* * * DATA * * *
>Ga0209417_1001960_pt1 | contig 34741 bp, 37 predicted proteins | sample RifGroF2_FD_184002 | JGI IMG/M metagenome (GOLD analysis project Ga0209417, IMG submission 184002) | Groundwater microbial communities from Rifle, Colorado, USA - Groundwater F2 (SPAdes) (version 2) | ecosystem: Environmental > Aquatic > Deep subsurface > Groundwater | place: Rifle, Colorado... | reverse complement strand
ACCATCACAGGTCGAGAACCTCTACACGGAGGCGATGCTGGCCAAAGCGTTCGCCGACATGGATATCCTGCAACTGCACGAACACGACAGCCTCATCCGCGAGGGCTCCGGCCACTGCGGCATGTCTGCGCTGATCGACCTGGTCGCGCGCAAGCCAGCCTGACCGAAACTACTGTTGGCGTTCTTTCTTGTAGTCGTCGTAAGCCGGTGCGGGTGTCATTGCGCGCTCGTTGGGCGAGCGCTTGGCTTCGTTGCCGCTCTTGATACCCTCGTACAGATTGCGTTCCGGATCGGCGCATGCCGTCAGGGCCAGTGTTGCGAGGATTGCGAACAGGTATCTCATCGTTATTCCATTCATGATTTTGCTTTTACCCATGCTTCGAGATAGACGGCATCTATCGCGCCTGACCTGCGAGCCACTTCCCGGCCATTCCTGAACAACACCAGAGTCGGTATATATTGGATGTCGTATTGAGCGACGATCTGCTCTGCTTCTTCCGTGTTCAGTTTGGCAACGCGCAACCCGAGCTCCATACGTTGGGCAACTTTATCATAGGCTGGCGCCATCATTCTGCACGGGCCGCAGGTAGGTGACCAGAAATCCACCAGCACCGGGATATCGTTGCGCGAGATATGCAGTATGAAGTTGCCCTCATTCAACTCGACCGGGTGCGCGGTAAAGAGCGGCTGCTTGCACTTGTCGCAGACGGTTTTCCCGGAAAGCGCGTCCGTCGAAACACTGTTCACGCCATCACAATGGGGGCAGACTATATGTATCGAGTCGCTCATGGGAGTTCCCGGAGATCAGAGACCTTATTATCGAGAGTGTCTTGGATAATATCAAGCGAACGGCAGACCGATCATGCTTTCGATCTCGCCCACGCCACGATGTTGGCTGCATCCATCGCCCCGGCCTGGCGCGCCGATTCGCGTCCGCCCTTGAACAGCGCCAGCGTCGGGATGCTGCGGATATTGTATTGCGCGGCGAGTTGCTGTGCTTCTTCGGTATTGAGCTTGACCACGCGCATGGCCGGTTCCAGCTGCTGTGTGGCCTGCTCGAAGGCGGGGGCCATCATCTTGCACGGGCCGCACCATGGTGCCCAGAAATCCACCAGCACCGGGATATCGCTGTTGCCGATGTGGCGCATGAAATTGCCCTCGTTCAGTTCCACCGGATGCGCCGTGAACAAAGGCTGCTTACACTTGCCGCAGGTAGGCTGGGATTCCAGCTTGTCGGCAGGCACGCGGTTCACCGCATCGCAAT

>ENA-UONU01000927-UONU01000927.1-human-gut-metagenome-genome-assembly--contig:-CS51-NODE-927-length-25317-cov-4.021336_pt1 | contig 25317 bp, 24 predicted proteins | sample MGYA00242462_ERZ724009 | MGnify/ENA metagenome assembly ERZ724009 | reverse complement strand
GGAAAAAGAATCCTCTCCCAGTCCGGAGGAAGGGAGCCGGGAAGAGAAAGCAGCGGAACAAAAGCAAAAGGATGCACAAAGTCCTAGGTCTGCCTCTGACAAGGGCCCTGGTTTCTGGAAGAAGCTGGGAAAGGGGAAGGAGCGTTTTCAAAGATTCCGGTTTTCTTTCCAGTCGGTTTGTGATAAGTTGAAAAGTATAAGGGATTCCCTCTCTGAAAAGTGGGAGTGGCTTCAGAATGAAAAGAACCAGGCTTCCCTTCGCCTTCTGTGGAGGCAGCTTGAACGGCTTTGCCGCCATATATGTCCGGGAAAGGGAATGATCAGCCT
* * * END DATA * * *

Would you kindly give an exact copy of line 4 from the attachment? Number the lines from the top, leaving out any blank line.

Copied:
GGAAAAAGAATCCTCTCCCAGTCCGGAGGAAGGGAGCCGGGAAGAGAAAGCAGCGGAACAAAAGCAAAAGGATGCACAAAGTCCTAGGTCTGCCTCTGACAAGGGCCCTGGTTTCTGGAAGAAGCTGGGAAAGGGGAAGGAGCGTTTTCAAAGATTCCGGTTTTCTTTCCAGTCGGTTTGTGATAAGTTGAAAAGTATAAGGGATTCCCTCTCTGAAAAGTGGGAGTGGCTTCAGAATGAAAAGAACCAGGCTTCCCTTCGCCTTCTGTGGAGGCAGCTTGAACGGCTTTGCCGCCATATATGTCCGGGAAAGGGAATGATCAGCCT